The next `coords` function transform from spiral enumeration to coordinates; to solve the problem we need to code the inverse of that function.

Of course, this is a generalized solution.

```// C# code
Func<int, int, Point> coords = ( z, n ) => {
var s = inSquare(z, n);
var l = perimeter(s, n) / 4;
var l2 = l + l;
var l3 = l2 + l;
var d = diagonalPos(s, n);
if( z <= d + l  ) return new Point(s + z - d, s);
if( z <= d + l2 ) return new Point(s + l, s + z - d - l);
if( z <= d + l3 ) return new Point(s + d + l3 - z, s + l);
return new Point(s, s + d + l2 + l2 - z);
};
Func<int, int, int> perimeter = ( x, n ) => 4 * ( n - 2 * x + 1 );
Func<int, int, int> diagonalPos = ( x, n ) => -4 * x * x + ( 4 * n + 8 ) * x - 4 * n - 3;
Func<int, int, int> inSquare = ( z, n ) => (int) Math.Floor(n * 0.5 - 0.5 * Math.Sqrt(n * n - z + 1.0) + 1.0);
```
2. (argh! I can’t edit my wrong comment, sorry!)

“to solve the problem we need to code the inverse of that function”

no, only `spiral -> coordinates -> cell` then, `coords == spiral -> coordinates` then:

```// compute cell number given spiral enumeration index
var p = coords(z, n);
return (p.Y - 1) * n + p.X;
```
3. ```use strict;
use warnings;

## Set up grid and direction map!
my \$grid = [ [ 1..4 ], [ 5..8 ], [ 9..12 ], [ 13..16 ], [ 17..20 ] ];
my \$dir_map = [ [-1,0],[0,1],[1,0],[0,-1] ];

my (\$h,\$w) = (scalar @{\$grid}, scalar @{\$grid->[0]} );

## Initialize
my (\$x,\$y,\$dir,@res) = (\$w-1,0,0);

while(defined \$grid->[\$y][\$x] ) {
push @res, \$grid->[\$y][\$x];
\$grid->[\$y][\$x] = undef;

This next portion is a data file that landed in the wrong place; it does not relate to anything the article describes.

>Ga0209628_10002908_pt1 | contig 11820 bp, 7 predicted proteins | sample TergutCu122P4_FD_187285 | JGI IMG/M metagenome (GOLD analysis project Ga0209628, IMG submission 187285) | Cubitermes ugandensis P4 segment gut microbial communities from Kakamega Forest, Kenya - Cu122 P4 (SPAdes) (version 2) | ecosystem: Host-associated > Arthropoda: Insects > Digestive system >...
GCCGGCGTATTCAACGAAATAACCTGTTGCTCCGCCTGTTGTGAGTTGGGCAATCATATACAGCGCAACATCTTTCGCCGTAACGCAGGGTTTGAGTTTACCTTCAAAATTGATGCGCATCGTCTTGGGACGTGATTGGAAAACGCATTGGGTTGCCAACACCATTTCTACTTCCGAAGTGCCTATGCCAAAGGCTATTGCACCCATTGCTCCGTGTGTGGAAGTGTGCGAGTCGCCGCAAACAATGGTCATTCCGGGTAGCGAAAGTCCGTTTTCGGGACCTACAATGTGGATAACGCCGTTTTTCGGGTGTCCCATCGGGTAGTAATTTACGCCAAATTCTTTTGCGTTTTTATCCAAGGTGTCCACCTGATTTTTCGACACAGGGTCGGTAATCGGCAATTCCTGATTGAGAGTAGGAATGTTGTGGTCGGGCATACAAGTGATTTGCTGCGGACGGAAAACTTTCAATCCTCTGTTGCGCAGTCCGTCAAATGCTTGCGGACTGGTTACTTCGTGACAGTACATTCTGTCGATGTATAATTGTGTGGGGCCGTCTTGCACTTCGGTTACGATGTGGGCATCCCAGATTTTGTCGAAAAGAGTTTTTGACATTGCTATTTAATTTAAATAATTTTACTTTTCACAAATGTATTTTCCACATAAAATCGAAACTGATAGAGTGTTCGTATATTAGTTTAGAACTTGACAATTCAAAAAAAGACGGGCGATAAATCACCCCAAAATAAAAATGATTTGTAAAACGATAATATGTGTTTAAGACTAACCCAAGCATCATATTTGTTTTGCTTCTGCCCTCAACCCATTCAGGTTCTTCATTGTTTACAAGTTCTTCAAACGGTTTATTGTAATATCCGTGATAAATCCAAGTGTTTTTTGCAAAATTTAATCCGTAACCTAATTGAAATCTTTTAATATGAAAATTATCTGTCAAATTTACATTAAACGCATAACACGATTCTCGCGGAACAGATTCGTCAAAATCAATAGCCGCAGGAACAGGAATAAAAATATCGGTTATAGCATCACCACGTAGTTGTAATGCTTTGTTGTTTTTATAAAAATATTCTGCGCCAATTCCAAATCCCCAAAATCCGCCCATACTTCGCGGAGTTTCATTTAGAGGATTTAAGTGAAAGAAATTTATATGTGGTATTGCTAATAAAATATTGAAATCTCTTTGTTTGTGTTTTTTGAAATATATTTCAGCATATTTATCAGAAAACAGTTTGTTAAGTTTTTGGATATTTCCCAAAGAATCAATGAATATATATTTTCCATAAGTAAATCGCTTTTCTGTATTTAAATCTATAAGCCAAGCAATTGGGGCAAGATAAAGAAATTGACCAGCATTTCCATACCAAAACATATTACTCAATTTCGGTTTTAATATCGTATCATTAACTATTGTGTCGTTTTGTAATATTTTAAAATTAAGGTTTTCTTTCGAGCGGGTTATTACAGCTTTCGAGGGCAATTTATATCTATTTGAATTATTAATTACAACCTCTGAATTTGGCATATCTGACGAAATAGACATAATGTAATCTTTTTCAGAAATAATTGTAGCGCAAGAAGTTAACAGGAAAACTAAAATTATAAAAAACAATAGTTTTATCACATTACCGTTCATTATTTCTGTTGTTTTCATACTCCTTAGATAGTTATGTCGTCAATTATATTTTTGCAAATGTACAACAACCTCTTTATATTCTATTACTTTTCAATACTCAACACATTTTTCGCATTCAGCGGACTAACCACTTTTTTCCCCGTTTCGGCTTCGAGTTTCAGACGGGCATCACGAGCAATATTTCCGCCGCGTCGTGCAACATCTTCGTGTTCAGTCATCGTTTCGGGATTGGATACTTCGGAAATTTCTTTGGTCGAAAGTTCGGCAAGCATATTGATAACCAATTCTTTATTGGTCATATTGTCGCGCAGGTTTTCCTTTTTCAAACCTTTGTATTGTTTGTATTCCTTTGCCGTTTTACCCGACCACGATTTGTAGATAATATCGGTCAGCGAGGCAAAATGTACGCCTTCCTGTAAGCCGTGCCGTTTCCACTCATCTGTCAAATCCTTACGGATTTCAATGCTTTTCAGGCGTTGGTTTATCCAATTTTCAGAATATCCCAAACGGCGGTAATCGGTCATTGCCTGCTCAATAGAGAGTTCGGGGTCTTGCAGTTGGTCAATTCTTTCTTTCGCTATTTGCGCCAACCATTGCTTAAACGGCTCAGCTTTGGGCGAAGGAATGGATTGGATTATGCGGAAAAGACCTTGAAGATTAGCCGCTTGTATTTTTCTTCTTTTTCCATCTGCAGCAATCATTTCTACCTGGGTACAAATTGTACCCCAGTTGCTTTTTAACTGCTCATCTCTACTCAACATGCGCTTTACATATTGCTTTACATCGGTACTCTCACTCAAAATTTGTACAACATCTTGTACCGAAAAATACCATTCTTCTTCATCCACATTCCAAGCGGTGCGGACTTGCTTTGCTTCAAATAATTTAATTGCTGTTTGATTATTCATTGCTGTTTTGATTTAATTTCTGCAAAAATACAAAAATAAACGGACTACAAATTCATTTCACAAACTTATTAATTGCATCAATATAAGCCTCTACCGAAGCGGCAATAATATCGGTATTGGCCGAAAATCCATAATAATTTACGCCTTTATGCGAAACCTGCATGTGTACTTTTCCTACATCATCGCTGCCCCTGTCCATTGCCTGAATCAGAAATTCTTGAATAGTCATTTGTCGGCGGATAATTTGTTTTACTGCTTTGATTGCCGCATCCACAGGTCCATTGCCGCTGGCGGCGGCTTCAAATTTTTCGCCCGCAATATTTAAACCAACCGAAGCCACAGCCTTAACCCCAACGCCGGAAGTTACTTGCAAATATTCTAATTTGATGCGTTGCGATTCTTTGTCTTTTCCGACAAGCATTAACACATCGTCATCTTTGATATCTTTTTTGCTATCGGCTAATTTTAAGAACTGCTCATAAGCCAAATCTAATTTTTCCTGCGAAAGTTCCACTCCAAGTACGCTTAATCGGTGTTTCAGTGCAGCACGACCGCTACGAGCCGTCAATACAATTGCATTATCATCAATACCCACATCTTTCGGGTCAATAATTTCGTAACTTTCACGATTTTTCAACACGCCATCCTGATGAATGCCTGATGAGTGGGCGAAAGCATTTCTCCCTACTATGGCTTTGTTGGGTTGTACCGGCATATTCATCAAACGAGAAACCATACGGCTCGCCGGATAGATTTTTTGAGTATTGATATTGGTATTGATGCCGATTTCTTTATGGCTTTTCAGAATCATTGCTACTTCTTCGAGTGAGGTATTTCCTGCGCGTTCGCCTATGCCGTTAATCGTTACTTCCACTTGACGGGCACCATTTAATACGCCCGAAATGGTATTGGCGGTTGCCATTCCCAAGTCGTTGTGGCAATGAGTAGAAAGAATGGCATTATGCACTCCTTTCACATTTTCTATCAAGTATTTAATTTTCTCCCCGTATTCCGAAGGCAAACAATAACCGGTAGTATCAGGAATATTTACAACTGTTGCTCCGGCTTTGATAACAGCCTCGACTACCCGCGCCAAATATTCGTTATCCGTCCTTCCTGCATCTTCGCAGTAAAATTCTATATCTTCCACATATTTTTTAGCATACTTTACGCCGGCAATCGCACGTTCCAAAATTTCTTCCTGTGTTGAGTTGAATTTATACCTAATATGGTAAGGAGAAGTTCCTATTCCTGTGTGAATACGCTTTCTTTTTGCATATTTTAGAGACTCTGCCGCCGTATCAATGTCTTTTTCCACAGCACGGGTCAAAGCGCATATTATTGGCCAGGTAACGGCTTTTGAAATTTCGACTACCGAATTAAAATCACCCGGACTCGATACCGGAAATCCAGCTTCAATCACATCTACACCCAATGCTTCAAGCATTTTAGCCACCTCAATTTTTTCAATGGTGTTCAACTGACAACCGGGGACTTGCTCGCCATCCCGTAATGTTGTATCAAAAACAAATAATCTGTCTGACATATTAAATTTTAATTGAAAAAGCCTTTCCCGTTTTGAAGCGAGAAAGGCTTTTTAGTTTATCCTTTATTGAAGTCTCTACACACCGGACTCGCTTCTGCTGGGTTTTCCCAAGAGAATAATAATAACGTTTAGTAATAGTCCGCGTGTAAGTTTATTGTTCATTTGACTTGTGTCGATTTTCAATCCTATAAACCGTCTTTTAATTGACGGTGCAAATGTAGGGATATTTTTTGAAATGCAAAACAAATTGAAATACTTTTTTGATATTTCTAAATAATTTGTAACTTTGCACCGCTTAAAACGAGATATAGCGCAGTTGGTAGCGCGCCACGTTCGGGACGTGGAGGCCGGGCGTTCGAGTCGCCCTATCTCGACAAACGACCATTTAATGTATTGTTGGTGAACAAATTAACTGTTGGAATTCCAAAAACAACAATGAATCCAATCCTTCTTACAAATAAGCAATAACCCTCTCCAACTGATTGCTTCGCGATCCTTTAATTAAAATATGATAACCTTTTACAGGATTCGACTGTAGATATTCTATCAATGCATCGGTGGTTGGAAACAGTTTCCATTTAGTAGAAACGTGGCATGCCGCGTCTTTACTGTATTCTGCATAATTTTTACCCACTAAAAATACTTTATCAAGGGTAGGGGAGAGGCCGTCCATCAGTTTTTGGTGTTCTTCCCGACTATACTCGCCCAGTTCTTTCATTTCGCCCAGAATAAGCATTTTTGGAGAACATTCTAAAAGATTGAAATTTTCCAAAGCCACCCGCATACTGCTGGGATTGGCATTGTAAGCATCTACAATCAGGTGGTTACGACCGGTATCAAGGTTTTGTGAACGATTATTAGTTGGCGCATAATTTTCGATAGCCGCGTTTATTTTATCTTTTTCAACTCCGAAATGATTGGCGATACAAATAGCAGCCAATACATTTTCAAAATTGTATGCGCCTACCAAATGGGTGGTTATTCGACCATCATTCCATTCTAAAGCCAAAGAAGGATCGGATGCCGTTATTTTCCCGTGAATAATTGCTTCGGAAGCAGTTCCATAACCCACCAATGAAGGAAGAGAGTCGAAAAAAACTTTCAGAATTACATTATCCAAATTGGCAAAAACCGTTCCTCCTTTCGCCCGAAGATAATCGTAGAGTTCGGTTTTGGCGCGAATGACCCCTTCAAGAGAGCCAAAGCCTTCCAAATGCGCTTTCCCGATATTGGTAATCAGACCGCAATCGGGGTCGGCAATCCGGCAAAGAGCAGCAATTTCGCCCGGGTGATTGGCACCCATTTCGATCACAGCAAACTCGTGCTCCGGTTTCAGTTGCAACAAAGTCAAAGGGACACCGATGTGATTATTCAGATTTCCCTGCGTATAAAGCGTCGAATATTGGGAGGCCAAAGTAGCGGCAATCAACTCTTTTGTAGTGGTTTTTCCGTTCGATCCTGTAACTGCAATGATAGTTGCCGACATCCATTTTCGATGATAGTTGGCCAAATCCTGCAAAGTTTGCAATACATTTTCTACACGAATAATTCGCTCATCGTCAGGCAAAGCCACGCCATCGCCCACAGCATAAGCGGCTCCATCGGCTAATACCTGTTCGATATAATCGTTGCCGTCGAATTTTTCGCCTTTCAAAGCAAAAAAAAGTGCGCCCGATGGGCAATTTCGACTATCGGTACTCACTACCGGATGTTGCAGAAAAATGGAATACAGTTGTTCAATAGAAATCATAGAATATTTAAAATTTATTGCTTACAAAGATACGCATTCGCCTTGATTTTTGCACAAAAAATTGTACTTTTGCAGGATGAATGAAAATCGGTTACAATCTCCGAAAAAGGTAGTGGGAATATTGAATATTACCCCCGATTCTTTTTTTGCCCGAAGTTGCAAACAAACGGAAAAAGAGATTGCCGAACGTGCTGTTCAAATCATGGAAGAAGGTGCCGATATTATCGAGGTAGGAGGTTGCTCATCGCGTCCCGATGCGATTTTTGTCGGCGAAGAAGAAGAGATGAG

my(\$dx,\$dy) = @{\$dir_map->[\$dir]};
(\$dx,\$dy) = @{\$dir_map->[\$dir=\$dir==3?0:\$dir+1]} if
\$x+\$dx < 0 || \$x+\$dx >= \$w || \$y+\$dy < 0 || \$y+\$dy >= \$h || ! defined \$grid->[\$y+\$dy][\$x+\$dx];
\$x+=\$dx;
\$y+=\$dy;
}

print "@res\n";
```
4. Brett Warren said

A functional, recursive approach.

```def recursive_spiral(matrix):
def border_remove(matrix):
new = []
for n in matrix[1:-1]:
new.append(n[1:-1])
return new

if not matrix:
return list()
order_border = matrix[0][::-1] + ([n[0] for n in matrix][1:] + matrix[-1][1:] + [n[-1] for n in matrix][::-1])[:-1]
return order_border + recursive_spiral(border_remove(matrix))

if __name__ == "__main__":
example = [list(range(5)), list(range(5)), list(range(5)), list(range(5))]
print(recursive_spiral(example))
```
5. Jan Van lent said

Similar Python solution as for the previously posted problem.

```def spiral2(n1, n2):
i, j = 0, n2     # initial values
d1, d2 = 0, -1   # direction
while n1 > 0 and n2 > 0:
for l in range(n2):
i, j = i+d1, j+d2
yield (i, j)
d1, d2 = -d2, d1   # rotation
n1, n2 = n2, n1-1  # new dimensions

n1, n2 = 5, 4
a = [ [ n2*i+j+1 for j in range(n2) ] for i in range(n1) ]
print a
print [ a[i][j] for (i, j) in spiral2(n1, n2) ]
```
6. Jussi Piitulainen said